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March 09, 2013 10:22 AM A Obvious Pot of Money for an Increase in Social Security Benefits

By Ryan Cooper

Josh Barro has been teaming up with Duncan Black more and more these days. First it was the platinum coin option, now here he is endorsing an increase in Social Security benefits:

Despite its problems, Social Security is the best-functioning component of the U.S.’s retirement-saving system. Instead of cutting, the federal government should be expanding its role in retirement saving.

Barro suggests that this could be paid for by cutting Medicare, or by increasing taxes a bit. Megan McArdle is having none of it. After many paragraphs saying it’s very hard to cut medical spending, she writes:

As for doing it with taxes, Social Security is expected to stabilize at around 6% of GDP. What sort of boost are we talking about? Enough to make up for the fact that our national savings rate has fallen from about 10% of income in 1980 to 2.5% now? That would be a huge increase, not a small one. It would have quite noticeable effects on the economy, and on the living standards of the younger, poorer workers that we are asking to transfer money to older, wealthier ones…I’m not sure I see a strong case here for taking even more money from young people and transferring it to people who decided not to save enough.

In keeping with Weisenthal’s Law, McArdle blames people with low retirement savings for their plight, not considering the possibility that low savings could be a result of forty years of declining median wages and rapidly increasing healthcare and education costs. As a young person myself, I’d happily eat a smallish payroll tax increase if that’s what it took for me to be able to avoid the ice floe retirement option when I get old.

But in any case, there is another source of funding we could tap for a Social Security increase before we talk about raiding other pots of money: the 401k tax exemption. Originally this was supposed to usher in the neoliberal free market retirement utopia. It failed (instead we’ve created yet another set of rent-seeking parasites, this time in the form of objectively useless mutual funds). As Barro writes:

Private saving for retirement is woeful. This typical near-retirement household has just $42,000 in retirement accounts and $18,300 in other financial assets. For most Americans, Social Security isn’t augmenting private saving; private saving is (just barely) augmenting Social Security.
And as both home equity and stocks were battered over the last few years, retirement insecurity worsened. Munnell and her colleagues estimate that as of 2010, 53 percent of American households were on track to be more than 10 percent below the amount of assets they would need at age 65 to maintain their standard of living in retirement, up from 44 percent in 2007…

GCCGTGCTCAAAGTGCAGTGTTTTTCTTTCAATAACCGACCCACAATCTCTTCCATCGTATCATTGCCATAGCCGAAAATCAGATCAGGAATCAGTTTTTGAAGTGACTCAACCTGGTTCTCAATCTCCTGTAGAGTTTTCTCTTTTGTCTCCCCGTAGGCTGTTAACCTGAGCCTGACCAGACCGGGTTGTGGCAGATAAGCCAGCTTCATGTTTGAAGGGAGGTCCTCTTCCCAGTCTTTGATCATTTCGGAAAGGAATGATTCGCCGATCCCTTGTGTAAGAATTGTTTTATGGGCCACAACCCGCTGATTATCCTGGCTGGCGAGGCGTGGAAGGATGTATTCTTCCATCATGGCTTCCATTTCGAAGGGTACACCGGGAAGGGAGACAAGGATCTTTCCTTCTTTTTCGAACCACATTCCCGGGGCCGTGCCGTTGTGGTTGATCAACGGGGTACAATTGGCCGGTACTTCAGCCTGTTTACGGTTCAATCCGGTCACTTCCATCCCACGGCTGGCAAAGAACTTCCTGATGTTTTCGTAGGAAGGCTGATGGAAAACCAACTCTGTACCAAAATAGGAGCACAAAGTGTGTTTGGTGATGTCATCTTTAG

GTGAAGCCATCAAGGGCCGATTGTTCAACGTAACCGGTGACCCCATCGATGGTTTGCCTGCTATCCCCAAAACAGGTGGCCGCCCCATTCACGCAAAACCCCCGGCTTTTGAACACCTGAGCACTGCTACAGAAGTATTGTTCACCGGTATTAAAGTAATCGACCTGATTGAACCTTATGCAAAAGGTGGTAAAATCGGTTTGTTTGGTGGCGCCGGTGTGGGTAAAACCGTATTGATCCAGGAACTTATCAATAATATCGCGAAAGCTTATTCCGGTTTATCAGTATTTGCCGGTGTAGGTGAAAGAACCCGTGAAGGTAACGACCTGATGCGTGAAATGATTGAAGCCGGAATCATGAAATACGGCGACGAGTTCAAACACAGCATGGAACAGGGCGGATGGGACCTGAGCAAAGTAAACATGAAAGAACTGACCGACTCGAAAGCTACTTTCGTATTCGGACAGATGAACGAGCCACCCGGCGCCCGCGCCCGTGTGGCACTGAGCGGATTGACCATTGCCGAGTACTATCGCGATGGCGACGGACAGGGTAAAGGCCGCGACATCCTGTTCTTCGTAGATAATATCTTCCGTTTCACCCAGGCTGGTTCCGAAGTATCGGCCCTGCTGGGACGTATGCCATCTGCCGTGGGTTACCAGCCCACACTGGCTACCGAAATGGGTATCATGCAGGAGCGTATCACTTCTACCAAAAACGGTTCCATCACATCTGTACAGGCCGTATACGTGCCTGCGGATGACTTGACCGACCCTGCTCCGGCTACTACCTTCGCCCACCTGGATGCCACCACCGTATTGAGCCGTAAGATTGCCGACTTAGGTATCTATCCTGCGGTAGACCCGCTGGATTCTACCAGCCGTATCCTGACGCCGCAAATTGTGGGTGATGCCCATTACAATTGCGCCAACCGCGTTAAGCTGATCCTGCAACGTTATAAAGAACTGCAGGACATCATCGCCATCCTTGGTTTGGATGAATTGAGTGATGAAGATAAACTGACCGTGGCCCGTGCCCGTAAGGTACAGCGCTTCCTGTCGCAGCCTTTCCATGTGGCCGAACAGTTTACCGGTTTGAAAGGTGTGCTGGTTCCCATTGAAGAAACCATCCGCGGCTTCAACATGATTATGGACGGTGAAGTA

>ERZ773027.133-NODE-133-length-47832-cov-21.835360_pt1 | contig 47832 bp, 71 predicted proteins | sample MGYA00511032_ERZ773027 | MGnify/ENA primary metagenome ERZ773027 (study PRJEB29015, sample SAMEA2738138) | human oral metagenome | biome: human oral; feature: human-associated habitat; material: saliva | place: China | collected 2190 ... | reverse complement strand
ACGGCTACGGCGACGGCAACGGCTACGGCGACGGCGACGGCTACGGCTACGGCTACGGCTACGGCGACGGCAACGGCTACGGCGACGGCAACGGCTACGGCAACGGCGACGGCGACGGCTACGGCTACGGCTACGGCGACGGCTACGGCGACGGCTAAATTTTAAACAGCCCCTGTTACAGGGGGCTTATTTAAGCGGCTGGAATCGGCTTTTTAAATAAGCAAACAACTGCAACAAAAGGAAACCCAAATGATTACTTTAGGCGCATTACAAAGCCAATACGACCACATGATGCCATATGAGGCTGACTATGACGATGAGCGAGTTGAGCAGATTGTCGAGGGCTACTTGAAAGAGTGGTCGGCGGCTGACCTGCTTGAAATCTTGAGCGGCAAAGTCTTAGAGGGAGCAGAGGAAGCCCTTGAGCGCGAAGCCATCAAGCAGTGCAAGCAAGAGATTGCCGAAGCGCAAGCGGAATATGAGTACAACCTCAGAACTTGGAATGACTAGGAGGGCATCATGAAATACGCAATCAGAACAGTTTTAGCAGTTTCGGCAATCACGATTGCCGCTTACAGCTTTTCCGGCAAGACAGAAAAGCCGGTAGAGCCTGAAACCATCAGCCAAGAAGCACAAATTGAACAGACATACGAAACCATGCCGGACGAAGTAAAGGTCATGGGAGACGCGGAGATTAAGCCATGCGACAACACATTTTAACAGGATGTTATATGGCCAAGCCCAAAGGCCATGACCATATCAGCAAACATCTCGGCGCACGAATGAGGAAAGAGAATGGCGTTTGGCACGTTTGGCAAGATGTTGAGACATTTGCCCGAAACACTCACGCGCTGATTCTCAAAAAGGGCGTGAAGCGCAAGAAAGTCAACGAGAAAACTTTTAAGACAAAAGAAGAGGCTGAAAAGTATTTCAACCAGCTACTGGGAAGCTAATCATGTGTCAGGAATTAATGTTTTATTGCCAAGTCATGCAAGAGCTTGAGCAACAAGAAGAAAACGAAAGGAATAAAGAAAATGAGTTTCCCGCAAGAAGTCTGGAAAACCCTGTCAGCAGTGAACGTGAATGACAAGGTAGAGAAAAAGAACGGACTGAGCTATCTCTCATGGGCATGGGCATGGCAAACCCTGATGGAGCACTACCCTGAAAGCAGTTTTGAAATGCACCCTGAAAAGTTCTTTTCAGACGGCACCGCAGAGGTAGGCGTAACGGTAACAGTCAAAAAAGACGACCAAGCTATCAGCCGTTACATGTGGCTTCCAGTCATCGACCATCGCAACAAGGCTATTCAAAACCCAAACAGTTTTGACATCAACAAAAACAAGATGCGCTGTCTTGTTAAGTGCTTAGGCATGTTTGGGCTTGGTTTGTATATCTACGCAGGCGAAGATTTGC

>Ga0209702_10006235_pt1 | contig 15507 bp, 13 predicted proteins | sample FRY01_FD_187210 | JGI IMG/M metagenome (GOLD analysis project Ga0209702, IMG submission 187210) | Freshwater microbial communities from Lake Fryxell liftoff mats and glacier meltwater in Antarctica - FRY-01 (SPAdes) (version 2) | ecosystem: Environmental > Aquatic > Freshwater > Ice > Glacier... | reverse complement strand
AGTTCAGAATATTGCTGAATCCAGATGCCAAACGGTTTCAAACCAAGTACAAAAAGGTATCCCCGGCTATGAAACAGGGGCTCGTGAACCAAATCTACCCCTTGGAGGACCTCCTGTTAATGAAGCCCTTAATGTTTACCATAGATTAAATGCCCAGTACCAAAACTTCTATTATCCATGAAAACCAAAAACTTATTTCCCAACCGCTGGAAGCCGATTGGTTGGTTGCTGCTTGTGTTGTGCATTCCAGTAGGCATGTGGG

Individuals won’t do it: Tax advantages of retirement-saving accounts don’t seem to induce people to save enough on their own. And when people do use individual retirement accounts and 401(k) accounts, they’re often hit by high fees and bad investment choices.

The 401k exemption costs somewhere around $200$100 billion per year (depending on the estimation), and it doesn’t work. That money could be plowed into Social Security right away, and if that’s still not enough to keep most seniors out of poverty, we can increase it some more.

Because as Black says, lots of people are set to retire right now without nearly enough to make it. Regardless of whose fault that is, shall we let them starve?

I say no.

Ryan Cooper is a National Correspondent at The Week, and a former web editor of the Washington Monthly. Find him on Twitter: @ryanlcooper

Comments

  • Ken in Madrid on March 09, 2013 12:10 PM:

    Another possibility for augmenting SS would be to eliminate the current ceiling and tax ALL earned income. This would also reduce somewhat the regressivity in FICA taxes and lower income inequality a little.

  • biggerbox on March 09, 2013 12:10 PM:

    McMegan seems to ignore the sizable number of people who decided to save quite a lot, thank you very much, only to have their investments decimated when banksters gaming the system flushed the world economy down the toilet.

    If I had a dime for every time McArdle wrote something stupid in a column, I'd have almost made it all back by now.

  • Ryan Seacrest on March 09, 2013 12:35 PM:

    What bigger said. Oh, what a better world it would be if McArdle were rightly ignored (or better, excluded from polite socity).

    And OF COURSE we should let people starve! We couldn't possibly put on a tiny transaction tax, or end the carried interest loophole, or anything else that might alter the inexorable grab of the 1%.

  • jjm on March 09, 2013 12:35 PM:

    You said it, @bigger box!

    I watched as friends my age who did not have a defined benefit for retirement as we did lose half --yes HALF -- their 401K to the financial crisis. Then to have the dastards who induced the crisis turn around and yell at people for not having saved enough is just these sadists taking delight in twisting the knife.

    Raise the cap on the payroll tax. Problem solved for ages.

  • Doc Sportello on March 09, 2013 12:52 PM:

    Totally agreed on expanding Social Security benefits. By my math, spending another $200 billion would increase the average monthly benefit from $1200 to $1560. Nobody would get rich, but that's a nice increase.

    Another source of funding for additional benefits would be to apply Social Security taxes to all income, not just earned income. According to the IRS, in 2009 there was $7.7 trillion in income, some $5.7 of which was attributable to salaries and wages. So there's another $2 trillion out there -- more than 25% of the pie -- that might be worth taxing.

    http://how2saveamericaeasily.blogspot.com/2013/03/more-on-social-security-and-401ks.html

  • Citizen Alan on March 09, 2013 1:23 PM:

    Regardless of whose fault that is, shall we let them starve? I say no.